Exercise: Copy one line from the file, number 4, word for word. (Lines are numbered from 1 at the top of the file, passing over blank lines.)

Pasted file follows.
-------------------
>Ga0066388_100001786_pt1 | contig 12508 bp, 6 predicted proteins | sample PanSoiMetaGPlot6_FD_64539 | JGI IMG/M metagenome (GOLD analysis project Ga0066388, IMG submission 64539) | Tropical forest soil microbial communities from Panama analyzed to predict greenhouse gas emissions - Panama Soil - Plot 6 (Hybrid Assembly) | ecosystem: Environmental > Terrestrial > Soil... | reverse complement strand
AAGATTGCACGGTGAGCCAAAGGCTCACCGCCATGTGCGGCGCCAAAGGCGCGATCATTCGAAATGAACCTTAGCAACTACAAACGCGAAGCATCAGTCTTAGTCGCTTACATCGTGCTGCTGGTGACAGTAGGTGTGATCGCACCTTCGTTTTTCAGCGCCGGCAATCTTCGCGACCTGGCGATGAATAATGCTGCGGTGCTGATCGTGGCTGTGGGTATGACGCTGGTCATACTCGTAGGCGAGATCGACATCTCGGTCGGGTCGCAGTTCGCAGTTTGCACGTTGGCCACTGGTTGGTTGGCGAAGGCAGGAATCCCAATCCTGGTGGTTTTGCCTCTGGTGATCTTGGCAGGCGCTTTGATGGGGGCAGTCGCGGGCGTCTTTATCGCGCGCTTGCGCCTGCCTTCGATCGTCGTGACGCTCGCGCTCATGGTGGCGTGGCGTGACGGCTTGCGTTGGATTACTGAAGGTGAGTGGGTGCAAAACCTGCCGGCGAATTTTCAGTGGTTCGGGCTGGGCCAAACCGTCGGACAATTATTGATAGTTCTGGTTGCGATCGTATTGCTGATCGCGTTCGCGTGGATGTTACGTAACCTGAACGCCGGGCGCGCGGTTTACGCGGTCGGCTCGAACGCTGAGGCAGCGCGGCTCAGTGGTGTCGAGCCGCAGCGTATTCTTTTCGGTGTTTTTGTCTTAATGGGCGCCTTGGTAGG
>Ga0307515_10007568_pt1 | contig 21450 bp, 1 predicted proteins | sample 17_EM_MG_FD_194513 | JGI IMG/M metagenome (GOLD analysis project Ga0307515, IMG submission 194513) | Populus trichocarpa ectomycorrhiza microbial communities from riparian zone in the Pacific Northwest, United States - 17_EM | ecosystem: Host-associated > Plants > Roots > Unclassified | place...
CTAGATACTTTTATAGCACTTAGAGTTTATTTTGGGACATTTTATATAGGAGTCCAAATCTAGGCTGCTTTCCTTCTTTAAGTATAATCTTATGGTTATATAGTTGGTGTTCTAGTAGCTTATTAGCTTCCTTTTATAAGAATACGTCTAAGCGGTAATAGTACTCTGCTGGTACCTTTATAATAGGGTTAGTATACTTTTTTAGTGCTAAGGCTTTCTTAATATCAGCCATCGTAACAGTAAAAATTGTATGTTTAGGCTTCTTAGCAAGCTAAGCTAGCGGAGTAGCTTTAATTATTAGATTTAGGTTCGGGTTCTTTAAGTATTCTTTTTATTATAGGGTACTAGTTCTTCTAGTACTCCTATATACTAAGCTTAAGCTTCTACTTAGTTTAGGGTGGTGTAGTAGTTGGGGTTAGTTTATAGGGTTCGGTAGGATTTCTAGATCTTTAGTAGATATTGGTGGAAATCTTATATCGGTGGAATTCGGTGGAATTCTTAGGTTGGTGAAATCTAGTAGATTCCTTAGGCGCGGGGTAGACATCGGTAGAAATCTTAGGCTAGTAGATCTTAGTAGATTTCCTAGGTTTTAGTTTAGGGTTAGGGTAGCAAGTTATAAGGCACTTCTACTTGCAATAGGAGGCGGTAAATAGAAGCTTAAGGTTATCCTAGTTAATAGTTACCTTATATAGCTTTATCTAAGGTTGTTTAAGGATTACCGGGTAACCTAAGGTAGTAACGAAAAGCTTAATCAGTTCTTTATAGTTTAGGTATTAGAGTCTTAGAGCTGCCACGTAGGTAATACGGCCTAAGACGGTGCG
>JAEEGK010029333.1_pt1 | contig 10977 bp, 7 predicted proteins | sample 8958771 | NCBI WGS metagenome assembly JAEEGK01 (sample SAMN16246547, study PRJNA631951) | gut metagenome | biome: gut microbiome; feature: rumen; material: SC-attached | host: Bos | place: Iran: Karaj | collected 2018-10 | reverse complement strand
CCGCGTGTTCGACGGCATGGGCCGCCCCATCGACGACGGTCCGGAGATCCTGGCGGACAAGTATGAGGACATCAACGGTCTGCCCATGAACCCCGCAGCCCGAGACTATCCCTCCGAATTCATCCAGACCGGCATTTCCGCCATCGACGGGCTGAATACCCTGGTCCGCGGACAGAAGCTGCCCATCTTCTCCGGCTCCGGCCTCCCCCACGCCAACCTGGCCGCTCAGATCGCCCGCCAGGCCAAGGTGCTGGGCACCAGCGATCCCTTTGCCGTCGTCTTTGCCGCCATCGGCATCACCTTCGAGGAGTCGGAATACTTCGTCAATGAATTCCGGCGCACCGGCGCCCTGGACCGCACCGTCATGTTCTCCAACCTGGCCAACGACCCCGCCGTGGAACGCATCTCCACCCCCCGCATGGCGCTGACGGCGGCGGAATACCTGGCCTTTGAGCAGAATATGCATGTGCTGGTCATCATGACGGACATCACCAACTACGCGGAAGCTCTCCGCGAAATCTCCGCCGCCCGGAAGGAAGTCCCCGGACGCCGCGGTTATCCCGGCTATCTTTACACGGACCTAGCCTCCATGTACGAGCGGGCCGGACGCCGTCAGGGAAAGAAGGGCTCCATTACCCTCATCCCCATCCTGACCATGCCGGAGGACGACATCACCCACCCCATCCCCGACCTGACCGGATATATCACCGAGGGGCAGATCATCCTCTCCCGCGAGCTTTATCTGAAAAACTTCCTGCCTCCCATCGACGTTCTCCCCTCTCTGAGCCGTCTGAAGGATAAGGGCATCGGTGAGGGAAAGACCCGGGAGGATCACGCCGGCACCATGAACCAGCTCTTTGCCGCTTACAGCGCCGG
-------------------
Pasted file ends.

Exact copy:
CTAGATACTTTTATAGCACTTAGAGTTTATTTTGGGACATTTTATATAGGAGTCCAAATCTAGGCTGCTTTCCTTCTTTAAGTATAATCTTATGGTTATATAGTTGGTGTTCTAGTAGCTTATTAGCTTCCTTTTATAAGAATACGTCTAAGCGGTAATAGTACTCTGCTGGTACCTTTATAATAGGGTTAGTATACTTTTTTAGTGCTAAGGCTTTCTTAATATCAGCCATCGTAACAGTAAAAATTGTATGTTTAGGCTTCTTAGCAAGCTAAGCTAGCGGAGTAGCTTTAATTATTAGATTTAGGTTCGGGTTCTTTAAGTATTCTTTTTATTATAGGGTACTAGTTCTTCTAGTACTCCTATATACTAAGCTTAAGCTTCTACTTAGTTTAGGGTGGTGTAGTAGTTGGGGTTAGTTTATAGGGTTCGGTAGGATTTCTAGATCTTTAGTAGATATTGGTGGAAATCTTATATCGGTGGAATTCGGTGGAATTCTTAGGTTGGTGAAATCTAGTAGATTCCTTAGGCGCGGGGTAGACATCGGTAGAAATCTTAGGCTAGTAGATCTTAGTAGATTTCCTAGGTTTTAGTTTAGGGTTAGGGTAGCAAGTTATAAGGCACTTCTACTTGCAATAGGAGGCGGTAAATAGAAGCTTAAGGTTATCCTAGTTAATAGTTACCTTATATAGCTTTATCTAAGGTTGTTTAAGGATTACCGGGTAACCTAAGGTAGTAACGAAAAGCTTAATCAGTTCTTTATAGTTTAGGTATTAGAGTCTTAGAGCTGCCACGTAGGTAATACGGCCTAAGACGGTGCG